Homeowners insurance is a contract designed to protect you as a homeowner against sudden and accidental losses. The home insurance policy is a contract between the homeowner, also known as the insured, and the insurance company.
The contract creates an agreement that, in exchange for the premium paid by the home owner, the insurance company will compensate the homeowner for unexpected, sudden, and/or accidental damage or disasters that occur to the home, and/or the contents of the home, as agreed upon in the policy wording.
Homeowners insurance protects a homeowner's assets and ensures that a covered loss, risk or disaster will not leave them in financial distress. Whether you are looking to buy insurance as a first time homeowner, referencing information to make sure you are getting the best value for your money, or looking for help to understand your policy, here are some basics about homeowners insurance.
How Does Homeowners Insurance Work?
Your insurance policy is a contract that agrees to cover you for specified risks or perils that may happen causing you financial loss.
In exchange for a premium (the amount of money you will pay for your contract) the insurance policy forms an agreement that the insurance company will compensate you for losses as described and detailed in your home insurance policy.
All the terms and conditions of your policy dictate what is covered, how a claim will be paid, and what is excluded or limited. You can find the basic coverage information of your insurance contract on the Declaration Page of your insurance policy.
The insurance policy contract clearly outlines definitions and special limits to let you know what to expect as an insurance policy holder.
How Much Does Home Insurance Cost?
There are many factors that determine how much home insurance costs. Based on statistics, the average cost of homeowner insurance in the United States is $1,132 per year and the average renters insurance cost is $190 per year, according to the Insurance Information Institute. Those are just the averages. The cost can vary, based on the following three factors:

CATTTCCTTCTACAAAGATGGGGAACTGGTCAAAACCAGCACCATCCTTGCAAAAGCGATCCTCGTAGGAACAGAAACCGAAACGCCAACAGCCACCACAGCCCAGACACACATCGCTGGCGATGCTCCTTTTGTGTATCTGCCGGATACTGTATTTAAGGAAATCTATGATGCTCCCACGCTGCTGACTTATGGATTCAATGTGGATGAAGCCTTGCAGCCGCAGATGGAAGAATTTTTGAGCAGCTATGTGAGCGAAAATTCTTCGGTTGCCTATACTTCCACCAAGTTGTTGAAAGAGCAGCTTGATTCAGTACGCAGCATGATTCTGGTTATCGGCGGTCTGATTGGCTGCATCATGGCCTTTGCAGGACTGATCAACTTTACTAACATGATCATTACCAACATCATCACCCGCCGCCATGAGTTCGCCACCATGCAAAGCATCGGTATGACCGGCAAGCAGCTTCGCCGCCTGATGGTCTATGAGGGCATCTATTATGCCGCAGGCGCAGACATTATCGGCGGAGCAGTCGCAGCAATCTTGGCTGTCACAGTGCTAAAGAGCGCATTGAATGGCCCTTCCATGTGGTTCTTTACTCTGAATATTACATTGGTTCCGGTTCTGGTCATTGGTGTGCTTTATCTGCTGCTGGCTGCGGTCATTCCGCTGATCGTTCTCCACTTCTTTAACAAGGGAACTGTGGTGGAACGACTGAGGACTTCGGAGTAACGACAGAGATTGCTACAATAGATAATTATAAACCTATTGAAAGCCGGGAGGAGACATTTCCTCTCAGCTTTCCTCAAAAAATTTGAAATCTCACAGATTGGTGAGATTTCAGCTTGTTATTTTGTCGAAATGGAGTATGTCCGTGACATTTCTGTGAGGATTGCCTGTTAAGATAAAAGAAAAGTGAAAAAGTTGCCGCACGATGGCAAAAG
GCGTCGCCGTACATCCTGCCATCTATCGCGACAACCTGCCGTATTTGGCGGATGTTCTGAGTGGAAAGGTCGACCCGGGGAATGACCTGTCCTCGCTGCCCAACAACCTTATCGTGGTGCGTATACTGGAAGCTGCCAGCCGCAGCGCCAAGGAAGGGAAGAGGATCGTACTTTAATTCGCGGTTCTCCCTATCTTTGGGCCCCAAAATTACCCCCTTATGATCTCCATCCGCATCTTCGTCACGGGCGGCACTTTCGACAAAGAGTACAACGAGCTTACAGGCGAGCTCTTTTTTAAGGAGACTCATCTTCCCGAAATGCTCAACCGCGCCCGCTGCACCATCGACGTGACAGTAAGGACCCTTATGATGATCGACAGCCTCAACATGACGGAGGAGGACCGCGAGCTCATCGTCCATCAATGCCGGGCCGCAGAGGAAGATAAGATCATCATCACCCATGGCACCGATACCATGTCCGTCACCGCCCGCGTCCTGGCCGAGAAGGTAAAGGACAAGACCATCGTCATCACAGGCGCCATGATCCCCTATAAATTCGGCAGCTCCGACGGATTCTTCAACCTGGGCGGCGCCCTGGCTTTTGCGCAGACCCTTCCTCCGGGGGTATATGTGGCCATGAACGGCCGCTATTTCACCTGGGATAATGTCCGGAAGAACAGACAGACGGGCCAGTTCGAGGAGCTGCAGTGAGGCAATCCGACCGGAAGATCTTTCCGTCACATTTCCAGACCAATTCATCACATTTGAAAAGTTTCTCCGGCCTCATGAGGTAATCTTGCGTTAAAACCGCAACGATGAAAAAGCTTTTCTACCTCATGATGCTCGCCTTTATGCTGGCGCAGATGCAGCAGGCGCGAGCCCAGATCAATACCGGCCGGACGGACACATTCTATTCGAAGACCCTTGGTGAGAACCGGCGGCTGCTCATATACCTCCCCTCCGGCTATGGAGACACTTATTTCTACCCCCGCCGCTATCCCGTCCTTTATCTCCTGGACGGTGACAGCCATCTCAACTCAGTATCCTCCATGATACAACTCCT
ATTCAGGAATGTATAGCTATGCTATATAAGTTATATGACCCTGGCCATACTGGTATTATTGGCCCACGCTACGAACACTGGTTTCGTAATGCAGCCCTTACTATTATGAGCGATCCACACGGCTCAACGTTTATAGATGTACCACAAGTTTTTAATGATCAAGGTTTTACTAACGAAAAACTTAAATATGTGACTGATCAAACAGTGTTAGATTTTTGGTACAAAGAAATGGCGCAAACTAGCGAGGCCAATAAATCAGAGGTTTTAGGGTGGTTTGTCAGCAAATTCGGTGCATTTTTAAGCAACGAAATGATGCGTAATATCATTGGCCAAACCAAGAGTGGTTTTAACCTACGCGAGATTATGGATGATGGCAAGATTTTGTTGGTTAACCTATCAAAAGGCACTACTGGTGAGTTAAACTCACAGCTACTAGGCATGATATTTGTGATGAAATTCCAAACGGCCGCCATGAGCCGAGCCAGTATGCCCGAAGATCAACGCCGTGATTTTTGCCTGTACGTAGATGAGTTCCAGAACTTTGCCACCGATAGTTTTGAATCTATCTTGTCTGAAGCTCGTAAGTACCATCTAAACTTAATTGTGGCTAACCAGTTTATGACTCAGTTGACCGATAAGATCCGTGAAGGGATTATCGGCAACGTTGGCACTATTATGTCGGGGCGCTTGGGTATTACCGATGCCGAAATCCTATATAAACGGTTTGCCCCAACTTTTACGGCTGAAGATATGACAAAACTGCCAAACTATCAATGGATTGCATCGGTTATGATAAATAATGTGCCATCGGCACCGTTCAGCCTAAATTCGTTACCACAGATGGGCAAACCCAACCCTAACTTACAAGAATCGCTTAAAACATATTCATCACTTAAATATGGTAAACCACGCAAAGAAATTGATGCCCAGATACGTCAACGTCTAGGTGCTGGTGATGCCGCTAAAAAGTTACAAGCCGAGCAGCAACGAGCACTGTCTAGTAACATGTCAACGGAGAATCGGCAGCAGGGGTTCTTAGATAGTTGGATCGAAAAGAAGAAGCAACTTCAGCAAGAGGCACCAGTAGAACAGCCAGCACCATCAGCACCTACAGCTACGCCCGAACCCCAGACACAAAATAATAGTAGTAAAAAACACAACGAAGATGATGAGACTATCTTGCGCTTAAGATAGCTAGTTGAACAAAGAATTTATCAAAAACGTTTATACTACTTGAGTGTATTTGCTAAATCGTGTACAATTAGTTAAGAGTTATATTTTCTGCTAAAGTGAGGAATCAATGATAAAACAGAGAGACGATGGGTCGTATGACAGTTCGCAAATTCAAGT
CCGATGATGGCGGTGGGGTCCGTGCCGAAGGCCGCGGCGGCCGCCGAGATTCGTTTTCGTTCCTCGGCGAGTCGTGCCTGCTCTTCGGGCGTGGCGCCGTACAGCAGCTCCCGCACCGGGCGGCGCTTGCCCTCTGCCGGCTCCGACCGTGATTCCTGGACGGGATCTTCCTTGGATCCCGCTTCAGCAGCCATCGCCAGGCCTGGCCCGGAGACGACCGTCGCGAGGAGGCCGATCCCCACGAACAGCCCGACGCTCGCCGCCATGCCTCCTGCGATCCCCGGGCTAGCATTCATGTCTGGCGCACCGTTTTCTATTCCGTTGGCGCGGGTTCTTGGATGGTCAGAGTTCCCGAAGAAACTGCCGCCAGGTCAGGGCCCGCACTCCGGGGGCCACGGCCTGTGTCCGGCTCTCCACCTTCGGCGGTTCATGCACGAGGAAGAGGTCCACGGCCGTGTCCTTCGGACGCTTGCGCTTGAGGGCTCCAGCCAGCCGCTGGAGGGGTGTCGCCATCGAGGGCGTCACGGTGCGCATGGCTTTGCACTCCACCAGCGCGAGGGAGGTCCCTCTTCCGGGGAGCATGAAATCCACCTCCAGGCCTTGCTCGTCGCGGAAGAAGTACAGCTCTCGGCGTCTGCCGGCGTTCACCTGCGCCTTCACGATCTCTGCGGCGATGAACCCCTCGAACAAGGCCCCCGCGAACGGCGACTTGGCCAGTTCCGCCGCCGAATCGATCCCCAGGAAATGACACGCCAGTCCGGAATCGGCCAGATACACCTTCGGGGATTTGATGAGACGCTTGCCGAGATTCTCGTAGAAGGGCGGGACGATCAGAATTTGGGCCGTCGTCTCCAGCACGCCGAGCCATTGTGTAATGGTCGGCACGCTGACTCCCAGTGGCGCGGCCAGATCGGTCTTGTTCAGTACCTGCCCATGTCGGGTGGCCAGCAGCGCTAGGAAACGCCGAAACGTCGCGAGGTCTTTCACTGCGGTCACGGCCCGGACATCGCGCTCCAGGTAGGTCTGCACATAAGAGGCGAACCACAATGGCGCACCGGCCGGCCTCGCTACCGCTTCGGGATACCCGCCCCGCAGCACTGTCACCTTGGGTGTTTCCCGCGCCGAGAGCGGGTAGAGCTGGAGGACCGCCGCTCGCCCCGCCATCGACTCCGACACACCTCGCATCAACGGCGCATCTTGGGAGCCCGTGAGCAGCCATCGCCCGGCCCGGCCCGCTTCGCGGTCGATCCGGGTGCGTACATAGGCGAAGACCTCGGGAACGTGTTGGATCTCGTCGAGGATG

- Your personal information including your age, occupation, if you have insurance history, your credit rating, if you belong to any organizations that have group insurance plans or discounts, your lifestyle and use of your home.
- The Information related to the location of your home, the loss experience in the area where your home is located and anticipated risk factors about where your home is physically situation impact insurance rates.
- The details about your home, including renovations, the year of construction and the materials used in building your home as well as any additional security you have at your home.
Your personal insurance history and information usually allows for discounts to be added to a policy, so even if you compared the price of insurance for two identical houses right next to each other, the price might be different if the people who own those houses have different personal situations.
Is Home Insurance Worth It?
Home insurance provides people who own their home a valuable resource to protect their investment and financial stability if a situation comes up where there is sudden and accidental damage to your personal property or house itself. It also protects you by providing liability insurance that arises as a result of your home ownership, or even as a result of your actions and activities as an individual worldwide.
How Much Home Insurance Do You Need?
Your home insurance needs to have enough coverage to provide you with compensation for financial losses in 4 major categories.
- The value of your structure, or building. Also known as the dwelling insured value. This does not include the cost of the land.
- The value to replace your contents or personal property. "Personal property" encompasses the things that are not part of the structure — the things you brought with you when you moved into the home, or furniture and other property you bought and keep in your home.
- Cost of additional living expenses. These are expenses that you would incur as a result of a claim if you were unable to live in your home due to a covered loss or insured peril while the insurance company repairs your home when it is unlivable. A home is unlivable when there is no running water or electricity, or when there is destruction that makes it impossible to live in the home during repairs. Each insurance company may define this differently or may assess the need to move out on a case-by-case basis.